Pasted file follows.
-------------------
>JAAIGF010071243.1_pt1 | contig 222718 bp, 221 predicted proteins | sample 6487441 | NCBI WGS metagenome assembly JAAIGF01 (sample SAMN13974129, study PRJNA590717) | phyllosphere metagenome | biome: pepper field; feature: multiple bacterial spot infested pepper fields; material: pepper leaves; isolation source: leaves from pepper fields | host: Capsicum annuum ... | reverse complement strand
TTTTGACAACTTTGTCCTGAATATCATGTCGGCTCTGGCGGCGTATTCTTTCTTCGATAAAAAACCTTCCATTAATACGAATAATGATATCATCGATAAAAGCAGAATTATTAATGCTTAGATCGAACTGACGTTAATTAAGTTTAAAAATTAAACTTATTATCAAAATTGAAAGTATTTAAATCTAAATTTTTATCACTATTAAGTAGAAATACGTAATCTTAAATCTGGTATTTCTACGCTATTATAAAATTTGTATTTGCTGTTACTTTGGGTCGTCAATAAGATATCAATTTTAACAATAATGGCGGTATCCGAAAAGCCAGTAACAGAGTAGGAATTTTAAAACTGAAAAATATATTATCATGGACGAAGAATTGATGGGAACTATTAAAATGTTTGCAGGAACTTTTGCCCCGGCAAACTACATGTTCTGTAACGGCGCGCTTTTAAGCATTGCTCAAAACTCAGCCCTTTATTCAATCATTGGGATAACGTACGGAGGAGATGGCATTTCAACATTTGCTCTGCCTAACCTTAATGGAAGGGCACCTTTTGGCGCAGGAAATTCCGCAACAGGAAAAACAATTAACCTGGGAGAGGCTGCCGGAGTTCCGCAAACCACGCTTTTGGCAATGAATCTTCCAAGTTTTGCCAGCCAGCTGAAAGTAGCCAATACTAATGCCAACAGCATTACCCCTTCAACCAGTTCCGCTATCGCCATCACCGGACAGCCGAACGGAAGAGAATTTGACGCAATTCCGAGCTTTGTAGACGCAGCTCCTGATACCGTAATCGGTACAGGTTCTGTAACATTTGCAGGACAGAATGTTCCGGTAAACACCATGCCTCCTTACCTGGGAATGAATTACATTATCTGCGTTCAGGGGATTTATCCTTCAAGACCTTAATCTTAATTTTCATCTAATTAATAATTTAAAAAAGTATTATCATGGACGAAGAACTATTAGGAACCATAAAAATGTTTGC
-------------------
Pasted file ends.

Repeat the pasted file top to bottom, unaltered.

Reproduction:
>JAAIGF010071243.1_pt1 | contig 222718 bp, 221 predicted proteins | sample 6487441 | NCBI WGS metagenome assembly JAAIGF01 (sample SAMN13974129, study PRJNA590717) | phyllosphere metagenome | biome: pepper field; feature: multiple bacterial spot infested pepper fields; material: pepper leaves; isolation source: leaves from pepper fields | host: Capsicum annuum ... | reverse complement strand
TTTTGACAACTTTGTCCTGAATATCATGTCGGCTCTGGCGGCGTATTCTTTCTTCGATAAAAAACCTTCCATTAATACGAATAATGATATCATCGATAAAAGCAGAATTATTAATGCTTAGATCGAACTGACGTTAATTAAGTTTAAAAATTAAACTTATTATCAAAATTGAAAGTATTTAAATCTAAATTTTTATCACTATTAAGTAGAAATACGTAATCTTAAATCTGGTATTTCTACGCTATTATAAAATTTGTATTTGCTGTTACTTTGGGTCGTCAATAAGATATCAATTTTAACAATAATGGCGGTATCCGAAAAGCCAGTAACAGAGTAGGAATTTTAAAACTGAAAAATATATTATCATGGACGAAGAATTGATGGGAACTATTAAAATGTTTGCAGGAACTTTTGCCCCGGCAAACTACATGTTCTGTAACGGCGCGCTTTTAAGCATTGCTCAAAACTCAGCCCTTTATTCAATCATTGGGATAACGTACGGAGGAGATGGCATTTCAACATTTGCTCTGCCTAACCTTAATGGAAGGGCACCTTTTGGCGCAGGAAATTCCGCAACAGGAAAAACAATTAACCTGGGAGAGGCTGCCGGAGTTCCGCAAACCACGCTTTTGGCAATGAATCTTCCAAGTTTTGCCAGCCAGCTGAAAGTAGCCAATACTAATGCCAACAGCATTACCCCTTCAACCAGTTCCGCTATCGCCATCACCGGACAGCCGAACGGAAGAGAATTTGACGCAATTCCGAGCTTTGTAGACGCAGCTCCTGATACCGTAATCGGTACAGGTTCTGTAACATTTGCAGGACAGAATGTTCCGGTAAACACCATGCCTCCTTACCTGGGAATGAATTACATTATCTGCGTTCAGGGGATTTATCCTTCAAGACCTTAATCTTAATTTTCATCTAATTAATAATTTAAAAAAGTATTATCATGGACGAAGAACTATTAGGAACCATAAAAATGTTTGC